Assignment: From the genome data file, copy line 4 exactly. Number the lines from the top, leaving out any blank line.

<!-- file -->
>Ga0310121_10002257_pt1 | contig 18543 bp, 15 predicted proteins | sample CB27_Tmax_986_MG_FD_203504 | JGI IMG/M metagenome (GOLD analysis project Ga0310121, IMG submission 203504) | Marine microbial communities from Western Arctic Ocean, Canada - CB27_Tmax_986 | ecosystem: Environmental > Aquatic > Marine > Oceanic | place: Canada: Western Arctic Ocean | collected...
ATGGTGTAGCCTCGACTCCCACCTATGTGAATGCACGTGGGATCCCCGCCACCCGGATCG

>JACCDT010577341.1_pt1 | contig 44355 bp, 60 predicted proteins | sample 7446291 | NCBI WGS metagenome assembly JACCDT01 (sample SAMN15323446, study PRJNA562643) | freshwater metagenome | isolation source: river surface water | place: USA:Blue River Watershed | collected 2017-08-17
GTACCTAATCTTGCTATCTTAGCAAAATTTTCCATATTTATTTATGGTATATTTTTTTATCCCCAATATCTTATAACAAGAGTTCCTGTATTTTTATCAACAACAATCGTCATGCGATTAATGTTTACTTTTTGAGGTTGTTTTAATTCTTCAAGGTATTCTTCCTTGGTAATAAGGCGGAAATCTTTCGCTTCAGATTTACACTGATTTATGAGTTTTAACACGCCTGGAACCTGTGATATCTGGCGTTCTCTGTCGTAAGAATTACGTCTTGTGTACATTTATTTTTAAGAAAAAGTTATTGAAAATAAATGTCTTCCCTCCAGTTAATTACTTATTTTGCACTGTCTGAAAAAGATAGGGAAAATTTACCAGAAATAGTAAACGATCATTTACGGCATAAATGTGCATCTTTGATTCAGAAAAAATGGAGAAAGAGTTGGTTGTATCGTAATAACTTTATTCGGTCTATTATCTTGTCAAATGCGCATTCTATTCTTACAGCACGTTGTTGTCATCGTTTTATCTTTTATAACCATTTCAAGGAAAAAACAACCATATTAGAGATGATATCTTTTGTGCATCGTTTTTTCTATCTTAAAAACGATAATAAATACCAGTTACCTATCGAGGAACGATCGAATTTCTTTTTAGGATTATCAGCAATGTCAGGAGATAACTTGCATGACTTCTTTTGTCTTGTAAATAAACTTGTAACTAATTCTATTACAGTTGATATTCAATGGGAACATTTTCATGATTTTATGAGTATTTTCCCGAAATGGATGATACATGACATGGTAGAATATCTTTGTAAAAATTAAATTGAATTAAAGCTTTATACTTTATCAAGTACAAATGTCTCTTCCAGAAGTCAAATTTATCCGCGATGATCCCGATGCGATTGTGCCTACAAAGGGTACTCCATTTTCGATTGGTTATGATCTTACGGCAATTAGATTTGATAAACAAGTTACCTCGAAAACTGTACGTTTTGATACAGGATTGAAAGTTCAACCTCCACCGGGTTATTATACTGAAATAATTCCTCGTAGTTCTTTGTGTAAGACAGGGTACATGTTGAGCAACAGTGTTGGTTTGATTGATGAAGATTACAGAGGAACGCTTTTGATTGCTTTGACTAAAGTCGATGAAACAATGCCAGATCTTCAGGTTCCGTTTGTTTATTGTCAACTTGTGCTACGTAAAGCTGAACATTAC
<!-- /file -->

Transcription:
GTACCTAATCTTGCTATCTTAGCAAAATTTTCCATATTTATTTATGGTATATTTTTTTATCCCCAATATCTTATAACAAGAGTTCCTGTATTTTTATCAACAACAATCGTCATGCGATTAATGTTTACTTTTTGAGGTTGTTTTAATTCTTCAAGGTATTCTTCCTTGGTAATAAGGCGGAAATCTTTCGCTTCAGATTTACACTGATTTATGAGTTTTAACACGCCTGGAACCTGTGATATCTGGCGTTCTCTGTCGTAAGAATTACGTCTTGTGTACATTTATTTTTAAGAAAAAGTTATTGAAAATAAATGTCTTCCCTCCAGTTAATTACTTATTTTGCACTGTCTGAAAAAGATAGGGAAAATTTACCAGAAATAGTAAACGATCATTTACGGCATAAATGTGCATCTTTGATTCAGAAAAAATGGAGAAAGAGTTGGTTGTATCGTAATAACTTTATTCGGTCTATTATCTTGTCAAATGCGCATTCTATTCTTACAGCACGTTGTTGTCATCGTTTTATCTTTTATAACCATTTCAAGGAAAAAACAACCATATTAGAGATGATATCTTTTGTGCATCGTTTTTTCTATCTTAAAAACGATAATAAATACCAGTTACCTATCGAGGAACGATCGAATTTCTTTTTAGGATTATCAGCAATGTCAGGAGATAACTTGCATGACTTCTTTTGTCTTGTAAATAAACTTGTAACTAATTCTATTACAGTTGATATTCAATGGGAACATTTTCATGATTTTATGAGTATTTTCCCGAAATGGATGATACATGACATGGTAGAATATCTTTGTAAAAATTAAATTGAATTAAAGCTTTATACTTTATCAAGTACAAATGTCTCTTCCAGAAGTCAAATTTATCCGCGATGATCCCGATGCGATTGTGCCTACAAAGGGTACTCCATTTTCGATTGGTTATGATCTTACGGCAATTAGATTTGATAAACAAGTTACCTCGAAAACTGTACGTTTTGATACAGGATTGAAAGTTCAACCTCCACCGGGTTATTATACTGAAATAATTCCTCGTAGTTCTTTGTGTAAGACAGGGTACATGTTGAGCAACAGTGTTGGTTTGATTGATGAAGATTACAGAGGAACGCTTTTGATTGCTTTGACTAAAGTCGATGAAACAATGCCAGATCTTCAGGTTCCGTTTGTTTATTGTCAACTTGTGCTACGTAAAGCTGAACATTAC